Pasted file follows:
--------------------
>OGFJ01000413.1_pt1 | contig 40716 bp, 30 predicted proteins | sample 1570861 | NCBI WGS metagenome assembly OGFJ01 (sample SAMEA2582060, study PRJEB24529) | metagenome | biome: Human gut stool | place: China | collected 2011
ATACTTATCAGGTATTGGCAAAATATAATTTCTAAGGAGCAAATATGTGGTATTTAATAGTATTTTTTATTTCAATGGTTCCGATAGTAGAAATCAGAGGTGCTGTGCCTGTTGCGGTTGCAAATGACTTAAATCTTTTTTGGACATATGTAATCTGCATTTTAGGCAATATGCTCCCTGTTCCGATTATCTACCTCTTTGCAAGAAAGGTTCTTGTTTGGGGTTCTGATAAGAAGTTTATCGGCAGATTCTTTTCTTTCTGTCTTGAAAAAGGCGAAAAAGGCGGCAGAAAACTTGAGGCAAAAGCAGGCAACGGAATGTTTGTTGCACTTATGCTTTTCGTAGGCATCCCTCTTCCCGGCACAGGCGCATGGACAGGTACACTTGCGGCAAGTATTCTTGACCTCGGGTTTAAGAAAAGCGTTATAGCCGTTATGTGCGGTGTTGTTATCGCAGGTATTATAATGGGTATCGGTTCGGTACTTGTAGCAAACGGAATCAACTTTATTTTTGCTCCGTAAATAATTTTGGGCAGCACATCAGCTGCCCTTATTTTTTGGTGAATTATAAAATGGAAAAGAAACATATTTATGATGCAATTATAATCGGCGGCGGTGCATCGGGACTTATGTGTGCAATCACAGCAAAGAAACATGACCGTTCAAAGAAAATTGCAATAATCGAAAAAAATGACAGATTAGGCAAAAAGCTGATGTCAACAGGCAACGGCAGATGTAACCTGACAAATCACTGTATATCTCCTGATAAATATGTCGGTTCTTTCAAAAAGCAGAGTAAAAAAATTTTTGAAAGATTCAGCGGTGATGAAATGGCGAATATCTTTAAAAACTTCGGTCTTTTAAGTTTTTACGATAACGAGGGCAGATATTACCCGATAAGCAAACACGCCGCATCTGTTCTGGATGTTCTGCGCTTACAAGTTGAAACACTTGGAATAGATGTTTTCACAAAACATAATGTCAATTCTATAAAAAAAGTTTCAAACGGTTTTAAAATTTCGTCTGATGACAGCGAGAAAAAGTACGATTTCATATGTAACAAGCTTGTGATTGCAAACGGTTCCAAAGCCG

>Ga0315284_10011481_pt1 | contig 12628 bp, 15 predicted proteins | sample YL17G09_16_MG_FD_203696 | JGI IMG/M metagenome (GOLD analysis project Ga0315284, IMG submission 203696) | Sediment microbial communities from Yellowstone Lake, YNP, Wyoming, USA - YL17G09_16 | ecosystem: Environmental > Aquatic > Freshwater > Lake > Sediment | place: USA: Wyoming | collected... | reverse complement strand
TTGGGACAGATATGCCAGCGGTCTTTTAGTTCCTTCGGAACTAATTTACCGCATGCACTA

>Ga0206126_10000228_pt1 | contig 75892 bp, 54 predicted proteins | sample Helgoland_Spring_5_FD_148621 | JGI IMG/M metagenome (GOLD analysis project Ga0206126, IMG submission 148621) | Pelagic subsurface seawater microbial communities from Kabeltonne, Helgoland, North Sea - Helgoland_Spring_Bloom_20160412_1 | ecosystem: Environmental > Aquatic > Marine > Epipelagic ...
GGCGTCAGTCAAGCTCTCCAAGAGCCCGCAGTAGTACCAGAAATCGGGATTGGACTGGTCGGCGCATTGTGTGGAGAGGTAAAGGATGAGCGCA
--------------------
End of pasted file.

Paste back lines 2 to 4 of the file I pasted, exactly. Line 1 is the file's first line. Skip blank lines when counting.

ATACTTATCAGGTATTGGCAAAATATAATTTCTAAGGAGCAAATATGTGGTATTTAATAGTATTTTTTATTTCAATGGTTCCGATAGTAGAAATCAGAGGTGCTGTGCCTGTTGCGGTTGCAAATGACTTAAATCTTTTTTGGACATATGTAATCTGCATTTTAGGCAATATGCTCCCTGTTCCGATTATCTACCTCTTTGCAAGAAAGGTTCTTGTTTGGGGTTCTGATAAGAAGTTTATCGGCAGATTCTTTTCTTTCTGTCTTGAAAAAGGCGAAAAAGGCGGCAGAAAACTTGAGGCAAAAGCAGGCAACGGAATGTTTGTTGCACTTATGCTTTTCGTAGGCATCCCTCTTCCCGGCACAGGCGCATGGACAGGTACACTTGCGGCAAGTATTCTTGACCTCGGGTTTAAGAAAAGCGTTATAGCCGTTATGTGCGGTGTTGTTATCGCAGGTATTATAATGGGTATCGGTTCGGTACTTGTAGCAAACGGAATCAACTTTATTTTTGCTCCGTAAATAATTTTGGGCAGCACATCAGCTGCCCTTATTTTTTGGTGAATTATAAAATGGAAAAGAAACATATTTATGATGCAATTATAATCGGCGGCGGTGCATCGGGACTTATGTGTGCAATCACAGCAAAGAAACATGACCGTTCAAAGAAAATTGCAATAATCGAAAAAAATGACAGATTAGGCAAAAAGCTGATGTCAACAGGCAACGGCAGATGTAACCTGACAAATCACTGTATATCTCCTGATAAATATGTCGGTTCTTTCAAAAAGCAGAGTAAAAAAATTTTTGAAAGATTCAGCGGTGATGAAATGGCGAATATCTTTAAAAACTTCGGTCTTTTAAGTTTTTACGATAACGAGGGCAGATATTACCCGATAAGCAAACACGCCGCATCTGTTCTGGATGTTCTGCGCTTACAAGTTGAAACACTTGGAATAGATGTTTTCACAAAACATAATGTCAATTCTATAAAAAAAGTTTCAAACGGTTTTAAAATTTCGTCTGATGACAGCGAGAAAAAGTACGATTTCATATGTAACAAGCTTGTGATTGCAAACGGTTCCAAAGCCG

>Ga0315284_10011481_pt1 | contig 12628 bp, 15 predicted proteins | sample YL17G09_16_MG_FD_203696 | JGI IMG/M metagenome (GOLD analysis project Ga0315284, IMG submission 203696) | Sediment microbial communities from Yellowstone Lake, YNP, Wyoming, USA - YL17G09_16 | ecosystem: Environmental > Aquatic > Freshwater > Lake > Sediment | place: USA: Wyoming | collected... | reverse complement strand
TTGGGACAGATATGCCAGCGGTCTTTTAGTTCCTTCGGAACTAATTTACCGCATGCACTA